Technical SEO

Dirty tricks for rankings: what you need to know

Monday, January 28th, 2013 by Emily Mace tagged , ,

Links - Dirty tricks for rankingsThere were reports over the weekend that some payday loan companies were using so called ‘dirty tricks’ to gain rankings and position themselves high up the natural rankings in Google UK for core keywords such as “Payday Loans”.

Obviously, there are a lot of issues around this but the core thing for you is whether or not your site is affected and what you can do about this.

How do you know if you’ve been affected?

Generally, the kind of thing that is happening in these reported instances is the insertion of links on your website. The first thing you can do with this is to run an external link checking tool to ensure that the links to other websites which you have on your site are the ones you want to be linking to.

There are a number of ways of doing this – my preferred method is using the Screaming Frog crawling tool to review external links.  This also then tells you where the links are on the site so that you can look at removing them.

You might also find that there is some JavaScript on a jacked website which is caused by the hacking being done via what’s called script injection.

It’s worth looking at your rankings as well, as you might find that these have been affected if your site was hacked.

You can also check on your FTP server to see when files were last edited.

How to repair your site

Take your site down during the initial phase of recovery. I know this goes against the grain, but having the site down for 24 hours is better than having it live and riddled with spammy links to other websites. Make sure your site server has a 503 during this time, if you can’t do this.

Ensure you have a backup of your website from before the date you’ve identified as the point you were hacked.

If you have been hacked there are a number of things which you can do.

Firstly, talk to your hosting company. They also play a part in the security of your website. You may find that the whole server you are hosted on suffered hacking issues recently, in which case it is wise to move servers.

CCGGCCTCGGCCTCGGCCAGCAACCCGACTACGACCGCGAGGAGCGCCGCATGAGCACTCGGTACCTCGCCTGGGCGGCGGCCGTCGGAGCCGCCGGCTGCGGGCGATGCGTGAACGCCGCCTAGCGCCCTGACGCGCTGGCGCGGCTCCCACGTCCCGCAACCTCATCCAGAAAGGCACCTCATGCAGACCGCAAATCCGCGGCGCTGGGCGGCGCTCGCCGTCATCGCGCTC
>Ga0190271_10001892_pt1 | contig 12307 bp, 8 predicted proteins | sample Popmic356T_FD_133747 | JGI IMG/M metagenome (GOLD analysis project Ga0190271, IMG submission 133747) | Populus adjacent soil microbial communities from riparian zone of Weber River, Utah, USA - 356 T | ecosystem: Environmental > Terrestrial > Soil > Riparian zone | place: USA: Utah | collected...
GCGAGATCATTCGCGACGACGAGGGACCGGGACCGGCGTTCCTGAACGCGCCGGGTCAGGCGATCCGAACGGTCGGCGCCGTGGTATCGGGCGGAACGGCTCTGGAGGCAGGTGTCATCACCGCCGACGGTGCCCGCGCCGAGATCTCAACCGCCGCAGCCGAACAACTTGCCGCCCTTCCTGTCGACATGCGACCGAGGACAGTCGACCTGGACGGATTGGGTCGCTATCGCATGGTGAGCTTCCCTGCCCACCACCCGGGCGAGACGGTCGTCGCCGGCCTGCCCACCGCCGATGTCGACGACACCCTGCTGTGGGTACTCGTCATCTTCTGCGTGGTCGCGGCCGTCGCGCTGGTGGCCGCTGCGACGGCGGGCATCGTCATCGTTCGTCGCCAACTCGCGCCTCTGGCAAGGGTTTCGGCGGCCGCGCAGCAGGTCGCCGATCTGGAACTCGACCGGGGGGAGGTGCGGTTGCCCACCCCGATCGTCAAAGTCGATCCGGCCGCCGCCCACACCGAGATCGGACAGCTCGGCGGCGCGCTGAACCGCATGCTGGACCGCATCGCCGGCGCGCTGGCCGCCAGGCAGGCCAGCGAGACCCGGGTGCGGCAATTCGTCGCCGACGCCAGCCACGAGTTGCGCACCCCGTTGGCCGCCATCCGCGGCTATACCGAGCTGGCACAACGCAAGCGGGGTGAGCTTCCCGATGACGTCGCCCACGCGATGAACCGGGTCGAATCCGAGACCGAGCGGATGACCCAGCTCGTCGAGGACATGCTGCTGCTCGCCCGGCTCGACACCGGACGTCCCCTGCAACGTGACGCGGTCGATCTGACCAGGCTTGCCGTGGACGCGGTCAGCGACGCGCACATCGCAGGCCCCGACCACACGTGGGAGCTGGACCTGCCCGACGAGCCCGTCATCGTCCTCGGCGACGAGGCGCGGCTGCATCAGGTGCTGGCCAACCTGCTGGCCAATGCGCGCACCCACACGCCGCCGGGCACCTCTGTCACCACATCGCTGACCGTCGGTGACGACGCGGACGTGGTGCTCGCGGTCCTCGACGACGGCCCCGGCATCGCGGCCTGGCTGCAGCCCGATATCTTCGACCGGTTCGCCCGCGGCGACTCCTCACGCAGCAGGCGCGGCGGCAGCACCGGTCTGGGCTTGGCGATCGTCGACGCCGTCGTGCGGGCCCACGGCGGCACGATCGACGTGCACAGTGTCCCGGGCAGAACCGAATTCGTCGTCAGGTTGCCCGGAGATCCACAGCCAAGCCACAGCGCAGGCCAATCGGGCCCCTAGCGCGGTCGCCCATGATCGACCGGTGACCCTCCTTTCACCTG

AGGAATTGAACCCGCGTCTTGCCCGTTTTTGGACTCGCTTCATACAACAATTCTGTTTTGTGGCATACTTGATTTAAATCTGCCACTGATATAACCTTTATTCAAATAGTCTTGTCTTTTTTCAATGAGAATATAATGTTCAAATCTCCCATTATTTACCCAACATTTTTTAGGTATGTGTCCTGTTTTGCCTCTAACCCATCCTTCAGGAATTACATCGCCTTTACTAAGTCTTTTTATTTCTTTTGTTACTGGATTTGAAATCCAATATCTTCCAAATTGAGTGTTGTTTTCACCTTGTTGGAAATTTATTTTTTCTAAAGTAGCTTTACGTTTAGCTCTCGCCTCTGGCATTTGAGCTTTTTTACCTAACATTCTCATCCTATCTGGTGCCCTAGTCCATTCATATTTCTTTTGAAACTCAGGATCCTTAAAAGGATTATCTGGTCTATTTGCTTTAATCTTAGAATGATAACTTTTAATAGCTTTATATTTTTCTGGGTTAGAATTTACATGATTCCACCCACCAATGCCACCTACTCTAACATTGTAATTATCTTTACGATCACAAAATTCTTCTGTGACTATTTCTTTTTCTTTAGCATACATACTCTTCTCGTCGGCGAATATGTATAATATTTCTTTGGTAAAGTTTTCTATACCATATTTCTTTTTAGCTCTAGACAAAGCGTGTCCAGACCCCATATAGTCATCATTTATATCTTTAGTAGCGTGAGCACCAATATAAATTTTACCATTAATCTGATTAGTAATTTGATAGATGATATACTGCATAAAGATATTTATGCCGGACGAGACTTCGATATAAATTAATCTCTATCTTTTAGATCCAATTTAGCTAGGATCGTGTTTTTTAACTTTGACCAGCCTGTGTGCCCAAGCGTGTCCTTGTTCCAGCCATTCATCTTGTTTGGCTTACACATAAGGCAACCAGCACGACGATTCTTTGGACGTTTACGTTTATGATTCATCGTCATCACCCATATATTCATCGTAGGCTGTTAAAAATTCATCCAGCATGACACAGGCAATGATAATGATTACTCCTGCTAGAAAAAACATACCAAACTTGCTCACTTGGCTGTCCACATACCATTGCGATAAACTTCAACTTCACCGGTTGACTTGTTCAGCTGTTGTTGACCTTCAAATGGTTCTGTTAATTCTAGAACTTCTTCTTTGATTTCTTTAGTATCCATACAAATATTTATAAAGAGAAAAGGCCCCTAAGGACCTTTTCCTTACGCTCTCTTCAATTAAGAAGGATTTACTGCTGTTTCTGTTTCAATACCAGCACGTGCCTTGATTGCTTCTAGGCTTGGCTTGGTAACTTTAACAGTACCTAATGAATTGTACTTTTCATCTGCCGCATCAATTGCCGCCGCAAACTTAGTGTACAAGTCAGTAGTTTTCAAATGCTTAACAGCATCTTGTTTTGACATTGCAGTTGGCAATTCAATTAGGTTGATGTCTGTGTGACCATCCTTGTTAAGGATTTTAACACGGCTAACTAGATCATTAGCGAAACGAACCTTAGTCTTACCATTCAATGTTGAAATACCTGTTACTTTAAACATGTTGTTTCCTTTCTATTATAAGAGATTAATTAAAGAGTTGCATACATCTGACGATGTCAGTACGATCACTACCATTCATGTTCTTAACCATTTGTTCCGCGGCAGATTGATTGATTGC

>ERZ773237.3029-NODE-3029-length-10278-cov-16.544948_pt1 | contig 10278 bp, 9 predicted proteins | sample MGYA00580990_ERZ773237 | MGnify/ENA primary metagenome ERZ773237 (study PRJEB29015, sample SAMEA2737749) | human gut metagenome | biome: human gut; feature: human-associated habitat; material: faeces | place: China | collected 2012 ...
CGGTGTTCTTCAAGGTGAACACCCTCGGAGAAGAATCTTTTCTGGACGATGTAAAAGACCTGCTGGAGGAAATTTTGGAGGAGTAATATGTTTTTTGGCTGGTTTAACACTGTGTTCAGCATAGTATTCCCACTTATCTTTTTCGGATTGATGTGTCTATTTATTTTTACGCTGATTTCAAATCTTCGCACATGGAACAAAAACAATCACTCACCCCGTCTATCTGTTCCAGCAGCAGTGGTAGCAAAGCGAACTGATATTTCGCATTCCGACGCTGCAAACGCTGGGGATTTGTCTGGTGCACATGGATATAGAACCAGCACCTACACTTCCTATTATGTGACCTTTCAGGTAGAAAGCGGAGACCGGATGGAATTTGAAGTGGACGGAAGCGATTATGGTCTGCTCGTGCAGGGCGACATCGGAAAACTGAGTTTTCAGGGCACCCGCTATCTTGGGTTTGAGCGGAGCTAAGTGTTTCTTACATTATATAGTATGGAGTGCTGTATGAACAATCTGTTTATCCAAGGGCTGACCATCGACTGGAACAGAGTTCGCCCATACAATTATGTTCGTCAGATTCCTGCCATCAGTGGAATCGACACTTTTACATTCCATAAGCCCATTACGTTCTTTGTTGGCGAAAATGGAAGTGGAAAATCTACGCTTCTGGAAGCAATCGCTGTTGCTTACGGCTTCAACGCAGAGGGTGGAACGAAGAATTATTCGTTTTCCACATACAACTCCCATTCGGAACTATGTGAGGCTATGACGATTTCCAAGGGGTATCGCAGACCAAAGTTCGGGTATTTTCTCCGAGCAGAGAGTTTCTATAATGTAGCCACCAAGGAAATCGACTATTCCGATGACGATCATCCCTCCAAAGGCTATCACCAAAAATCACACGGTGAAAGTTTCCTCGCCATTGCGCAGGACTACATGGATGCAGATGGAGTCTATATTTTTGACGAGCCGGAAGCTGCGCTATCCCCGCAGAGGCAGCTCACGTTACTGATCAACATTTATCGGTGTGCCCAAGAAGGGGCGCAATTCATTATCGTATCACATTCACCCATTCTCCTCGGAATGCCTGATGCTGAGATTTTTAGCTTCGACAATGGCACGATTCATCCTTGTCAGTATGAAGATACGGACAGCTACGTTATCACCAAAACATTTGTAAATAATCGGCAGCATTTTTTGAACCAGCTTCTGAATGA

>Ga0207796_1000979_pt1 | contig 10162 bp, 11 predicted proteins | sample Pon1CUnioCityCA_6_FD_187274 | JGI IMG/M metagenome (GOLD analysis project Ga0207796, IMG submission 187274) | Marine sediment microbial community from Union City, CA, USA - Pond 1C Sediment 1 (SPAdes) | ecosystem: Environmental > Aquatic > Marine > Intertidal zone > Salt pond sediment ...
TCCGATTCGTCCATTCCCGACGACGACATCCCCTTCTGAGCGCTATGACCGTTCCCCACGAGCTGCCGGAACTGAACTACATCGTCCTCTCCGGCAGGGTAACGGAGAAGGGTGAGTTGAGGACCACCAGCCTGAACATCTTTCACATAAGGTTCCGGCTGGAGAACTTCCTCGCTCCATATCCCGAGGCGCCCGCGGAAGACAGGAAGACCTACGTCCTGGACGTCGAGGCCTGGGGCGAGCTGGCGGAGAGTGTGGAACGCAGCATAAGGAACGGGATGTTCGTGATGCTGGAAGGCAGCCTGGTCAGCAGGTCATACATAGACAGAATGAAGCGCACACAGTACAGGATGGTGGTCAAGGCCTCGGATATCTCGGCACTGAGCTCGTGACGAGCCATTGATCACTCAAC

Secondly, remove all the links and inserted code that you find on your website.

Thirdly, it might be worth requesting removal for the affected pages whilst you repair them, so Google doesn’t count these pages against you.

Lastly, change ALL of your website admin passwords. Make sure that you include things like WordPress logins, FTP details etc.  Remember not to save these in insecure places and make sure that your passwords are secure. There’s a great site called How Secure is My Password? which you can use to check this.

If you run an ecommerce site (or other site which has a database of customer information sitting on it) you MUST ensure that your customer data has not been compromised.

Once your site is back up and running tell Google to stop using the removal requests you set up and if you received a malware report, request reinclusion.

How to ensure that you don’t get affected again

As mentioned above, changing passwords and possibly servers might be needed in the short term and making sure that any passwords you have aren’t easily guessable is a good start.

Additionally you could monitor your website using a tools such as ‘Change Detection Log’ or the Google  Chrome Plugin ‘Page Monitor’, both of which will inform you if a page has been changed. If you didn’t make a change, you’ve then spotted an issue.

If your hosting company is able to locate the IP address which is likely to have caused the hack on your website, you can set it up so this IP is blocked from being seen by Google.

It’s also important to keep an eye on the Google Webmaster Tools account for your website as Google may email you if they feel that your website is hosting something it shouldn’t be.

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About the author

Emily Mace

Emily Mace

Emily joined Vertical Leap in 2008 and is now the Senior SEO Campaign Delivery Manager. Emily previously worked in training, IT Support, Website development as well as SEO and worked for local Government departments and Tourism South East. Emily gained Google Analytics Individual Qualification in 2011, and regularly blogs on the technical aspects of SEO, sharing her expertise with our readers. Follow on Google+